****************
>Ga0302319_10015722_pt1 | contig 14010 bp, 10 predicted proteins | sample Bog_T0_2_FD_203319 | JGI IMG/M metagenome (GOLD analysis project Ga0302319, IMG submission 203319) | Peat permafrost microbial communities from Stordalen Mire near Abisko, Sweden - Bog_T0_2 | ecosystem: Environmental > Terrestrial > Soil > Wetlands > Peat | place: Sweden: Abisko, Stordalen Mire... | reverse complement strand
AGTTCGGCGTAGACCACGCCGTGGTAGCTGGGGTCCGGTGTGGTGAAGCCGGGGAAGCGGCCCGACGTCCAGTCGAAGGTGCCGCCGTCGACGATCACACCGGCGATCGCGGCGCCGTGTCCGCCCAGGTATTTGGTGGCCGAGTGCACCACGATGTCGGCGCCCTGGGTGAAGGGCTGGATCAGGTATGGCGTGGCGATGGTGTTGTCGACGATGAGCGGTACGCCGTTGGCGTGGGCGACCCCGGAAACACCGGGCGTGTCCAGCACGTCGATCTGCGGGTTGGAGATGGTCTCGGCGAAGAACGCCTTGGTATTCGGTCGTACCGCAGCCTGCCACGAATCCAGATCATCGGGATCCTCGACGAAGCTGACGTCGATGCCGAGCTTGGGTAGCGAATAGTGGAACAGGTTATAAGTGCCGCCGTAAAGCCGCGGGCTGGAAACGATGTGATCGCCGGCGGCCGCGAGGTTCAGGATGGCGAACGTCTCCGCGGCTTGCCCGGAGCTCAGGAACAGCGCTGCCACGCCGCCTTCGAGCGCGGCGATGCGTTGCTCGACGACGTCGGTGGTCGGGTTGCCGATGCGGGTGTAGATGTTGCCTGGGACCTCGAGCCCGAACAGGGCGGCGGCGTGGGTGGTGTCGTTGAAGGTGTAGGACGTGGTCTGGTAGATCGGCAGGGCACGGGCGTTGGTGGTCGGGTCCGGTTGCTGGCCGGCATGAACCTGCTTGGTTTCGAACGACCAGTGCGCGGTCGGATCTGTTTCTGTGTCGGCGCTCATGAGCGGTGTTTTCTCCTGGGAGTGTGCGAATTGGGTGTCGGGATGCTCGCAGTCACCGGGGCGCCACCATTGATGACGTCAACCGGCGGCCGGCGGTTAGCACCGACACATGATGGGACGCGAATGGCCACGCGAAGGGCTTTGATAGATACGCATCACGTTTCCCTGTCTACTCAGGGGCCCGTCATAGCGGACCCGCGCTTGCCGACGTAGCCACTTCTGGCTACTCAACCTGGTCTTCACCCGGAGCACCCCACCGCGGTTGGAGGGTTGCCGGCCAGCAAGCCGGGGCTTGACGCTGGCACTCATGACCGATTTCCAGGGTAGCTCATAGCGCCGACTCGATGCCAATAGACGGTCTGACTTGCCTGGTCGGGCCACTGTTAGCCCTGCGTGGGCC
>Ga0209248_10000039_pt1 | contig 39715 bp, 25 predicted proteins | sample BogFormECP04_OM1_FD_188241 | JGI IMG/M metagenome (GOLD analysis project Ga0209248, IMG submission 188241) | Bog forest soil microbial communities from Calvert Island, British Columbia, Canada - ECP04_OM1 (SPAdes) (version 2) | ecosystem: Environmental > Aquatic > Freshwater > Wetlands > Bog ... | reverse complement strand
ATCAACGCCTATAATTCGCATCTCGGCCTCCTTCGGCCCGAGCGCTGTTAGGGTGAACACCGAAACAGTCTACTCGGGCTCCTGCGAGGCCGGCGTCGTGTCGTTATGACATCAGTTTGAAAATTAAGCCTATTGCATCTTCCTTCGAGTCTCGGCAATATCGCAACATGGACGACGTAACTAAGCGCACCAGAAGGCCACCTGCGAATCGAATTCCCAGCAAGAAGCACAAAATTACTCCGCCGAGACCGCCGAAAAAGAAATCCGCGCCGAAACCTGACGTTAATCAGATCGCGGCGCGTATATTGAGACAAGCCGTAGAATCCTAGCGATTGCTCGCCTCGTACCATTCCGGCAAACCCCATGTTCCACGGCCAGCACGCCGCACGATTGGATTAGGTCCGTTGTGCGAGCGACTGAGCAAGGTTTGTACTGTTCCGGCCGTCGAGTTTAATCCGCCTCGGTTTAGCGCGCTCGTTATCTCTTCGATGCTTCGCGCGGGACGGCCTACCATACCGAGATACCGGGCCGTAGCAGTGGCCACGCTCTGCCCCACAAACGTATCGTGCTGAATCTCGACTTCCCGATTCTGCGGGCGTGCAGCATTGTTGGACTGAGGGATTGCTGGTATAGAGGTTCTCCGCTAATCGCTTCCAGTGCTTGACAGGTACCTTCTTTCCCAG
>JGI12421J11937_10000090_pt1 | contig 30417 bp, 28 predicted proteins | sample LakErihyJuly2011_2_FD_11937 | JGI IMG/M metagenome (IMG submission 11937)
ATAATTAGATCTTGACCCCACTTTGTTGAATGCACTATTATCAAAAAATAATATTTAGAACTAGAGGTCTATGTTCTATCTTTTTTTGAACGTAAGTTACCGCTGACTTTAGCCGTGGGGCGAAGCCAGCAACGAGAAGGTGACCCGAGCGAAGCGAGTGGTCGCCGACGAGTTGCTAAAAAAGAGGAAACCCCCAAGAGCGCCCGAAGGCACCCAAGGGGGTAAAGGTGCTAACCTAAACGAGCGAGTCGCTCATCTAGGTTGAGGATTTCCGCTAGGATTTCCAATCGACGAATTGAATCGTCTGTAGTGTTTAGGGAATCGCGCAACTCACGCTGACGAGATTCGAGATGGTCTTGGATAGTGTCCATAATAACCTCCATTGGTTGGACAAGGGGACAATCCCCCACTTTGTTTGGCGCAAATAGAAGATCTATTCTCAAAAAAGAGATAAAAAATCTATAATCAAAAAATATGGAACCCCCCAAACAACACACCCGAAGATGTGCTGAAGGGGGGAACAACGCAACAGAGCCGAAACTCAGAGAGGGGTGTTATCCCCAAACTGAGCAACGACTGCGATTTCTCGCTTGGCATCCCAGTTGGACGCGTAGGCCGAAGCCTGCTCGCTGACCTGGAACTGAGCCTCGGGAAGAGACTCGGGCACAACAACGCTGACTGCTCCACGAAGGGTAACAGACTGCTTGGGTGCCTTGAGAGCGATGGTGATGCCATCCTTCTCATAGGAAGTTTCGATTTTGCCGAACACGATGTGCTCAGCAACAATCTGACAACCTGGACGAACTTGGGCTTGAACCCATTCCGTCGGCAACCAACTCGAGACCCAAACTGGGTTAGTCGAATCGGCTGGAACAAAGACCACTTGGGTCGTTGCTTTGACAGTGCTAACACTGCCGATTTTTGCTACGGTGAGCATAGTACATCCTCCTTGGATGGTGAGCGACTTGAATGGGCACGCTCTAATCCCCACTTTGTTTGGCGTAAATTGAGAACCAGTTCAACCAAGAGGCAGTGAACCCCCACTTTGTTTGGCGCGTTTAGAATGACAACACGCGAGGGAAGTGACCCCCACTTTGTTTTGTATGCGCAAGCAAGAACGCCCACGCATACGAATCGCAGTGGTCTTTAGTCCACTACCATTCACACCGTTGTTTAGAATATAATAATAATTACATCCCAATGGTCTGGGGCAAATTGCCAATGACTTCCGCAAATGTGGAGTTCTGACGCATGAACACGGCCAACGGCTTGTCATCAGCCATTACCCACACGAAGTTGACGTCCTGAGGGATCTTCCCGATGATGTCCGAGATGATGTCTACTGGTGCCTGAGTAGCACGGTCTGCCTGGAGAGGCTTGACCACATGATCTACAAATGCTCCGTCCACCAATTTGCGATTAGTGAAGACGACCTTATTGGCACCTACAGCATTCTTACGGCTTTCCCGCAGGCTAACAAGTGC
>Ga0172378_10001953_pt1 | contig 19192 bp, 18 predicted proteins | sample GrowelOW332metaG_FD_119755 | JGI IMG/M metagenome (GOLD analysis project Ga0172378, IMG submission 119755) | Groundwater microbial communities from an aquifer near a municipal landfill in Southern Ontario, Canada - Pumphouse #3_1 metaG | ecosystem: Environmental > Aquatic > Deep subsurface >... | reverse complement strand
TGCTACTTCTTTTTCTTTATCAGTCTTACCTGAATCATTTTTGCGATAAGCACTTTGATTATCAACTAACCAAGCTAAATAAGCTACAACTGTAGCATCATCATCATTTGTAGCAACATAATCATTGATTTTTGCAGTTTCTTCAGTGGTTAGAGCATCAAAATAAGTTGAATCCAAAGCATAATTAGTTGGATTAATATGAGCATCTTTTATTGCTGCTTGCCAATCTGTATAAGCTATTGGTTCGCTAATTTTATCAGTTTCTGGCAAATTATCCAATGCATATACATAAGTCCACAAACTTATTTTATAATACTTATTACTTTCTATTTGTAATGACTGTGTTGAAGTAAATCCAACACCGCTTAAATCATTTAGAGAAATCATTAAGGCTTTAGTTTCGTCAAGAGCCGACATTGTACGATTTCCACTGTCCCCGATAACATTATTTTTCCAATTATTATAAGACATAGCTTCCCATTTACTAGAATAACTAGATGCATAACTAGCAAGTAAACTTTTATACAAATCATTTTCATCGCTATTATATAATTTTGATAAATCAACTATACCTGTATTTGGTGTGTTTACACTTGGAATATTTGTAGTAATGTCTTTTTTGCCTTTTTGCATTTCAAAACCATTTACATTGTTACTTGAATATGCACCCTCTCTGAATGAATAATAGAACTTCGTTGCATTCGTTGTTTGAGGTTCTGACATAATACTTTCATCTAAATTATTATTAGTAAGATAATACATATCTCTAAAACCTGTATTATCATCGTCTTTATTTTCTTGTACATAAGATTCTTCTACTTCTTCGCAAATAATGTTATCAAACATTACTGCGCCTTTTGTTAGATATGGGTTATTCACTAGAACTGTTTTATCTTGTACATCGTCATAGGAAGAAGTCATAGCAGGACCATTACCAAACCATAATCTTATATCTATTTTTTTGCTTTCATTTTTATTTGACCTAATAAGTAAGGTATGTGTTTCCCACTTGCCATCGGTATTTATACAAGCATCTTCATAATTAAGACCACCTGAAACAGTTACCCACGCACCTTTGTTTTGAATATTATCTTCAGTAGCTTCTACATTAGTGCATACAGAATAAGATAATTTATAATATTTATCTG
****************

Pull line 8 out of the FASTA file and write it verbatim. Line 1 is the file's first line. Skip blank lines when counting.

TGCTACTTCTTTTTCTTTATCAGTCTTACCTGAATCATTTTTGCGATAAGCACTTTGATTATCAACTAACCAAGCTAAATAAGCTACAACTGTAGCATCATCATCATTTGTAGCAACATAATCATTGATTTTTGCAGTTTCTTCAGTGGTTAGAGCATCAAAATAAGTTGAATCCAAAGCATAATTAGTTGGATTAATATGAGCATCTTTTATTGCTGCTTGCCAATCTGTATAAGCTATTGGTTCGCTAATTTTATCAGTTTCTGGCAAATTATCCAATGCATATACATAAGTCCACAAACTTATTTTATAATACTTATTACTTTCTATTTGTAATGACTGTGTTGAAGTAAATCCAACACCGCTTAAATCATTTAGAGAAATCATTAAGGCTTTAGTTTCGTCAAGAGCCGACATTGTACGATTTCCACTGTCCCCGATAACATTATTTTTCCAATTATTATAAGACATAGCTTCCCATTTACTAGAATAACTAGATGCATAACTAGCAAGTAAACTTTTATACAAATCATTTTCATCGCTATTATATAATTTTGATAAATCAACTATACCTGTATTTGGTGTGTTTACACTTGGAATATTTGTAGTAATGTCTTTTTTGCCTTTTTGCATTTCAAAACCATTTACATTGTTACTTGAATATGCACCCTCTCTGAATGAATAATAGAACTTCGTTGCATTCGTTGTTTGAGGTTCTGACATAATACTTTCATCTAAATTATTATTAGTAAGATAATACATATCTCTAAAACCTGTATTATCATCGTCTTTATTTTCTTGTACATAAGATTCTTCTACTTCTTCGCAAATAATGTTATCAAACATTACTGCGCCTTTTGTTAGATATGGGTTATTCACTAGAACTGTTTTATCTTGTACATCGTCATAGGAAGAAGTCATAGCAGGACCATTACCAAACCATAATCTTATATCTATTTTTTTGCTTTCATTTTTATTTGACCTAATAAGTAAGGTATGTGTTTCCCACTTGCCATCGGTATTTATACAAGCATCTTCATAATTAAGACCACCTGAAACAGTTACCCACGCACCTTTGTTTTGAATATTATCTTCAGTAGCTTCTACATTAGTGCATACAGAATAAGATAATTTATAATATTTATCTG